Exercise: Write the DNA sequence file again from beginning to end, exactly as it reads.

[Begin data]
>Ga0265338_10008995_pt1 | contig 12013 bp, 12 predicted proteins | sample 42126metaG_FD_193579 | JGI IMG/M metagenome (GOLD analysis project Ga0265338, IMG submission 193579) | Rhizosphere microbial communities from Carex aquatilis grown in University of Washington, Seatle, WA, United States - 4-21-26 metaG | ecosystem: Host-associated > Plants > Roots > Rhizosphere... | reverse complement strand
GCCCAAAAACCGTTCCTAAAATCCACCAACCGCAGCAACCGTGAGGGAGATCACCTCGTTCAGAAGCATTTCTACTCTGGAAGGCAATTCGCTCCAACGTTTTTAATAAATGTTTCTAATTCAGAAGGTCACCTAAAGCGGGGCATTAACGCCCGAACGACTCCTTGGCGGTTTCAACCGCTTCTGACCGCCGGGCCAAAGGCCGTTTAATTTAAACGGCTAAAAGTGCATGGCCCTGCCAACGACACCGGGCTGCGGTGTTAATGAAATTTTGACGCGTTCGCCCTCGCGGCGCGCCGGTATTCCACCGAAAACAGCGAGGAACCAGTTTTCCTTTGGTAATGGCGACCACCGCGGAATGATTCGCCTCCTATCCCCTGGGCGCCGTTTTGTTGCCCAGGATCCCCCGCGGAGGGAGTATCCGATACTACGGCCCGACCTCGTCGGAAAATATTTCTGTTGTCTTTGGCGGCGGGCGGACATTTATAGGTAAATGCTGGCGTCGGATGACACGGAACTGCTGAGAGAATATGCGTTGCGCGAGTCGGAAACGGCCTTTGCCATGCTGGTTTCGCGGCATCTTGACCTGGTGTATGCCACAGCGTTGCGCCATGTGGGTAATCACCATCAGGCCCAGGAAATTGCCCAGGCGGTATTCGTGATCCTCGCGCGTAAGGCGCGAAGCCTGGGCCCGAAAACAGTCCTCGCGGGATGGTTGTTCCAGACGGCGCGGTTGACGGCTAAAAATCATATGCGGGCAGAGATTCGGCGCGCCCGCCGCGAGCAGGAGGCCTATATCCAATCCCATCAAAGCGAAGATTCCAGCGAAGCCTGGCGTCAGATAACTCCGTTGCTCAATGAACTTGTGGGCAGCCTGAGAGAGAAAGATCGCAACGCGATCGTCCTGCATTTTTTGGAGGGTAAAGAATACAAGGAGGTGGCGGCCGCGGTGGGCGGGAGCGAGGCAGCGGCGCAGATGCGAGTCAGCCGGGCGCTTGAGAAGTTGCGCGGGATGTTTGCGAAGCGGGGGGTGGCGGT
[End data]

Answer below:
>Ga0265338_10008995_pt1 | contig 12013 bp, 12 predicted proteins | sample 42126metaG_FD_193579 | JGI IMG/M metagenome (GOLD analysis project Ga0265338, IMG submission 193579) | Rhizosphere microbial communities from Carex aquatilis grown in University of Washington, Seatle, WA, United States - 4-21-26 metaG | ecosystem: Host-associated > Plants > Roots > Rhizosphere... | reverse complement strand
GCCCAAAAACCGTTCCTAAAATCCACCAACCGCAGCAACCGTGAGGGAGATCACCTCGTTCAGAAGCATTTCTACTCTGGAAGGCAATTCGCTCCAACGTTTTTAATAAATGTTTCTAATTCAGAAGGTCACCTAAAGCGGGGCATTAACGCCCGAACGACTCCTTGGCGGTTTCAACCGCTTCTGACCGCCGGGCCAAAGGCCGTTTAATTTAAACGGCTAAAAGTGCATGGCCCTGCCAACGACACCGGGCTGCGGTGTTAATGAAATTTTGACGCGTTCGCCCTCGCGGCGCGCCGGTATTCCACCGAAAACAGCGAGGAACCAGTTTTCCTTTGGTAATGGCGACCACCGCGGAATGATTCGCCTCCTATCCCCTGGGCGCCGTTTTGTTGCCCAGGATCCCCCGCGGAGGGAGTATCCGATACTACGGCCCGACCTCGTCGGAAAATATTTCTGTTGTCTTTGGCGGCGGGCGGACATTTATAGGTAAATGCTGGCGTCGGATGACACGGAACTGCTGAGAGAATATGCGTTGCGCGAGTCGGAAACGGCCTTTGCCATGCTGGTTTCGCGGCATCTTGACCTGGTGTATGCCACAGCGTTGCGCCATGTGGGTAATCACCATCAGGCCCAGGAAATTGCCCAGGCGGTATTCGTGATCCTCGCGCGTAAGGCGCGAAGCCTGGGCCCGAAAACAGTCCTCGCGGGATGGTTGTTCCAGACGGCGCGGTTGACGGCTAAAAATCATATGCGGGCAGAGATTCGGCGCGCCCGCCGCGAGCAGGAGGCCTATATCCAATCCCATCAAAGCGAAGATTCCAGCGAAGCCTGGCGTCAGATAACTCCGTTGCTCAATGAACTTGTGGGCAGCCTGAGAGAGAAAGATCGCAACGCGATCGTCCTGCATTTTTTGGAGGGTAAAGAATACAAGGAGGTGGCGGCCGCGGTGGGCGGGAGCGAGGCAGCGGCGCAGATGCGAGTCAGCCGGGCGCTTGAGAAGTTGCGCGGGATGTTTGCGAAGCGGGGGGTGGCGGT